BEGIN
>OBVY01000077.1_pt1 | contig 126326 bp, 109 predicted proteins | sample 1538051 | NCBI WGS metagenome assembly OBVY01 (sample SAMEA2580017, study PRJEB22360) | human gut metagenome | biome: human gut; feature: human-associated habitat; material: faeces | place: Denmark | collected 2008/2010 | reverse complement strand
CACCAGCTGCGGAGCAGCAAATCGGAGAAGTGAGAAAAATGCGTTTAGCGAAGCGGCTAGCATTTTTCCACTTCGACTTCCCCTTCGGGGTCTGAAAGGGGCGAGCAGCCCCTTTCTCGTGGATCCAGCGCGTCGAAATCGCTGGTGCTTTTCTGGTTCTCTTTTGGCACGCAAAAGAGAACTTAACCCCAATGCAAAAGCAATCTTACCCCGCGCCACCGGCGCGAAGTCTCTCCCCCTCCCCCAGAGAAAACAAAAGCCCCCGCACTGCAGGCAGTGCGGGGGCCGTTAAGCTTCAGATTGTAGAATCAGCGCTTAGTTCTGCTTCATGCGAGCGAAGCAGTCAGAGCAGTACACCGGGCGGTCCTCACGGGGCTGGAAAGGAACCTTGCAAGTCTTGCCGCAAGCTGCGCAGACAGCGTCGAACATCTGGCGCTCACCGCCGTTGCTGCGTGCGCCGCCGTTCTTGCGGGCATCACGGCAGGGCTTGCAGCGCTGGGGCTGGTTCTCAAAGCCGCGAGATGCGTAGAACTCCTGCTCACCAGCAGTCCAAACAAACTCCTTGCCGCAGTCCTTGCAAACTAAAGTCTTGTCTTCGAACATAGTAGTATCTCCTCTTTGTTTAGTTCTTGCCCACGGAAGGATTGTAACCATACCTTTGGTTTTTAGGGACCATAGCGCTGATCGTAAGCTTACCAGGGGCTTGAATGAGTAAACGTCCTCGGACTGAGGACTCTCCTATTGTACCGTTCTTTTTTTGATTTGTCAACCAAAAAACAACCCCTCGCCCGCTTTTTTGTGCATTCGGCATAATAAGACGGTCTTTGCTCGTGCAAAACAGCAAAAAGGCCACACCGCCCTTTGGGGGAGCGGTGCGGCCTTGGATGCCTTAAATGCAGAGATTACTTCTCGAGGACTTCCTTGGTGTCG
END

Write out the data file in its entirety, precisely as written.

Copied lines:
>OBVY01000077.1_pt1 | contig 126326 bp, 109 predicted proteins | sample 1538051 | NCBI WGS metagenome assembly OBVY01 (sample SAMEA2580017, study PRJEB22360) | human gut metagenome | biome: human gut; feature: human-associated habitat; material: faeces | place: Denmark | collected 2008/2010 | reverse complement strand
CACCAGCTGCGGAGCAGCAAATCGGAGAAGTGAGAAAAATGCGTTTAGCGAAGCGGCTAGCATTTTTCCACTTCGACTTCCCCTTCGGGGTCTGAAAGGGGCGAGCAGCCCCTTTCTCGTGGATCCAGCGCGTCGAAATCGCTGGTGCTTTTCTGGTTCTCTTTTGGCACGCAAAAGAGAACTTAACCCCAATGCAAAAGCAATCTTACCCCGCGCCACCGGCGCGAAGTCTCTCCCCCTCCCCCAGAGAAAACAAAAGCCCCCGCACTGCAGGCAGTGCGGGGGCCGTTAAGCTTCAGATTGTAGAATCAGCGCTTAGTTCTGCTTCATGCGAGCGAAGCAGTCAGAGCAGTACACCGGGCGGTCCTCACGGGGCTGGAAAGGAACCTTGCAAGTCTTGCCGCAAGCTGCGCAGACAGCGTCGAACATCTGGCGCTCACCGCCGTTGCTGCGTGCGCCGCCGTTCTTGCGGGCATCACGGCAGGGCTTGCAGCGCTGGGGCTGGTTCTCAAAGCCGCGAGATGCGTAGAACTCCTGCTCACCAGCAGTCCAAACAAACTCCTTGCCGCAGTCCTTGCAAACTAAAGTCTTGTCTTCGAACATAGTAGTATCTCCTCTTTGTTTAGTTCTTGCCCACGGAAGGATTGTAACCATACCTTTGGTTTTTAGGGACCATAGCGCTGATCGTAAGCTTACCAGGGGCTTGAATGAGTAAACGTCCTCGGACTGAGGACTCTCCTATTGTACCGTTCTTTTTTTGATTTGTCAACCAAAAAACAACCCCTCGCCCGCTTTTTTGTGCATTCGGCATAATAAGACGGTCTTTGCTCGTGCAAAACAGCAAAAAGGCCACACCGCCCTTTGGGGGAGCGGTGCGGCCTTGGATGCCTTAAATGCAGAGATTACTTCTCGAGGACTTCCTTGGTGTCG